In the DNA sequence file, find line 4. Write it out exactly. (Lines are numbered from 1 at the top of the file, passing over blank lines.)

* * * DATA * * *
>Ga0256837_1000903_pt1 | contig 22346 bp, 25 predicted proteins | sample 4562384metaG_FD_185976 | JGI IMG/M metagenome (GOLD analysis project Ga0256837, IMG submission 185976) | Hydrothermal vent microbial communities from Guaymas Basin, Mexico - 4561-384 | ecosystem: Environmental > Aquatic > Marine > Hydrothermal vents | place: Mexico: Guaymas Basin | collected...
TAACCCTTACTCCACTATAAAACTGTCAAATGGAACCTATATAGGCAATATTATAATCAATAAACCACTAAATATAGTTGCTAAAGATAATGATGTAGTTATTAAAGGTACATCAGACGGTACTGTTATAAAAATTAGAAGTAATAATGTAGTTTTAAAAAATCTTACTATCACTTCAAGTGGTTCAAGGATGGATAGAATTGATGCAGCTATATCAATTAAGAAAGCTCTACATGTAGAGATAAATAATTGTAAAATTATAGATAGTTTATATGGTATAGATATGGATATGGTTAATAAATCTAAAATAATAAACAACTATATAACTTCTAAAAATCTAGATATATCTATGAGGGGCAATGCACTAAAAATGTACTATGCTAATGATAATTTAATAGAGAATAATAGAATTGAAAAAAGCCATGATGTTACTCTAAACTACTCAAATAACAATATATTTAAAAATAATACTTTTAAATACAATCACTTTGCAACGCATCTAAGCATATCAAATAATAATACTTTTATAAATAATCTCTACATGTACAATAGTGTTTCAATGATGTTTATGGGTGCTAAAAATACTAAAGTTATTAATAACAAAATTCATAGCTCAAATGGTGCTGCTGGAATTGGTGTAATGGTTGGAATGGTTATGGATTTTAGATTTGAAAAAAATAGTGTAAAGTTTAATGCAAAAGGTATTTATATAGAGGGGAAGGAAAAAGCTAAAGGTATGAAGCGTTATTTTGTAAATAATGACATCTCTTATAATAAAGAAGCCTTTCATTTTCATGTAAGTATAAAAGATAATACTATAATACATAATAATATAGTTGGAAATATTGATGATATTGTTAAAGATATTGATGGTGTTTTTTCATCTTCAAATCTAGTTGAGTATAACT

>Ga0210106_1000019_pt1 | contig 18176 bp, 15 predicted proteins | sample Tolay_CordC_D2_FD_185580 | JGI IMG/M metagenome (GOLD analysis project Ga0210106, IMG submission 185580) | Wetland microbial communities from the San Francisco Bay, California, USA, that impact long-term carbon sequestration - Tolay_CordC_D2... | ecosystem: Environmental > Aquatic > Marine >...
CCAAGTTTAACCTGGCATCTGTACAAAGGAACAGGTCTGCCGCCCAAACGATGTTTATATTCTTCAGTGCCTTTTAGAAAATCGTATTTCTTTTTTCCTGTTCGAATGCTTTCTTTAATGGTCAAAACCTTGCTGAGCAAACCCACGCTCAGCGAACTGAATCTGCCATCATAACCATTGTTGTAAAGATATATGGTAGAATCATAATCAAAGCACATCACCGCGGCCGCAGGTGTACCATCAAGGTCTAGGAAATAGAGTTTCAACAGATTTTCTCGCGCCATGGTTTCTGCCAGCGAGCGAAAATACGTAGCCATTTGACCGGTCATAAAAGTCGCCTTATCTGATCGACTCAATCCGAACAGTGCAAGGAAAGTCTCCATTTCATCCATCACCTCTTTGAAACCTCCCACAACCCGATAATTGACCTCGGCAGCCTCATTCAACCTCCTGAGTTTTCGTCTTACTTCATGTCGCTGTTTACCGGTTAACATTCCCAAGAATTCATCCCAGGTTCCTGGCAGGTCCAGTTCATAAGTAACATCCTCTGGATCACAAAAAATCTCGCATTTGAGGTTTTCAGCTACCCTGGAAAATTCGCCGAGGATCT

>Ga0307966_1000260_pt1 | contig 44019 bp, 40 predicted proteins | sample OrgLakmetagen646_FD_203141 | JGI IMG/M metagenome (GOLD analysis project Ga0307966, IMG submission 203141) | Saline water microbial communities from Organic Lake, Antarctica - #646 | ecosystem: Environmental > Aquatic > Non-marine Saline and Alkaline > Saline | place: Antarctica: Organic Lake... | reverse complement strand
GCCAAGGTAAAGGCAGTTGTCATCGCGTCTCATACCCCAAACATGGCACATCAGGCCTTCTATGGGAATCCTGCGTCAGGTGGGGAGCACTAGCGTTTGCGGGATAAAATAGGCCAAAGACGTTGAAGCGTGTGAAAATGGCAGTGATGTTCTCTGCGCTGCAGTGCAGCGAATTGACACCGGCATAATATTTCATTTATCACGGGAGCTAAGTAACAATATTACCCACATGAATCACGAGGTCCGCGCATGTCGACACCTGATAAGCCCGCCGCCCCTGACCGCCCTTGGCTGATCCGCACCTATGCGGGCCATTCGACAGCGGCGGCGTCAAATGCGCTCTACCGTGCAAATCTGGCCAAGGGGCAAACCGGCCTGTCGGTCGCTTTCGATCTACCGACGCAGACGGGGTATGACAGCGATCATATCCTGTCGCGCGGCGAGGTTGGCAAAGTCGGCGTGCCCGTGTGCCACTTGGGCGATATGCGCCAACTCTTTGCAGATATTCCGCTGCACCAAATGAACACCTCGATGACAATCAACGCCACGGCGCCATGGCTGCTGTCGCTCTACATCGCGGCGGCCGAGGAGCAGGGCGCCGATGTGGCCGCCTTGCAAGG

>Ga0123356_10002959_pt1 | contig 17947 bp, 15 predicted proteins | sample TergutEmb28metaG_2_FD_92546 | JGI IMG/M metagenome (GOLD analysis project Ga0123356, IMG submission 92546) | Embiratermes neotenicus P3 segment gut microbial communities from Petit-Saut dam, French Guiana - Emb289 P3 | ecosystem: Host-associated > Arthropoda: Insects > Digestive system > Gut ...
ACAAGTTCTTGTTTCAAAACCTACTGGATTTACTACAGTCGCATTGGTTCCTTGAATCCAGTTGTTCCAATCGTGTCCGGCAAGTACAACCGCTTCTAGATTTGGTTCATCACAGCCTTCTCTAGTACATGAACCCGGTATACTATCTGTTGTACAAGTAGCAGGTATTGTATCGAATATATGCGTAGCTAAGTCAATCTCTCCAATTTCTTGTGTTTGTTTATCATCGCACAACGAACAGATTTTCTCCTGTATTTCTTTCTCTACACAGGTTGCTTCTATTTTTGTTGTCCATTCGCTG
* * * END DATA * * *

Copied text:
CCAAGTTTAACCTGGCATCTGTACAAAGGAACAGGTCTGCCGCCCAAACGATGTTTATATTCTTCAGTGCCTTTTAGAAAATCGTATTTCTTTTTTCCTGTTCGAATGCTTTCTTTAATGGTCAAAACCTTGCTGAGCAAACCCACGCTCAGCGAACTGAATCTGCCATCATAACCATTGTTGTAAAGATATATGGTAGAATCATAATCAAAGCACATCACCGCGGCCGCAGGTGTACCATCAAGGTCTAGGAAATAGAGTTTCAACAGATTTTCTCGCGCCATGGTTTCTGCCAGCGAGCGAAAATACGTAGCCATTTGACCGGTCATAAAAGTCGCCTTATCTGATCGACTCAATCCGAACAGTGCAAGGAAAGTCTCCATTTCATCCATCACCTCTTTGAAACCTCCCACAACCCGATAATTGACCTCGGCAGCCTCATTCAACCTCCTGAGTTTTCGTCTTACTTCATGTCGCTGTTTACCGGTTAACATTCCCAAGAATTCATCCCAGGTTCCTGGCAGGTCCAGTTCATAAGTAACATCCTCTGGATCACAAAAAATCTCGCATTTGAGGTTTTCAGCTACCCTGGAAAATTCGCCGAGGATCT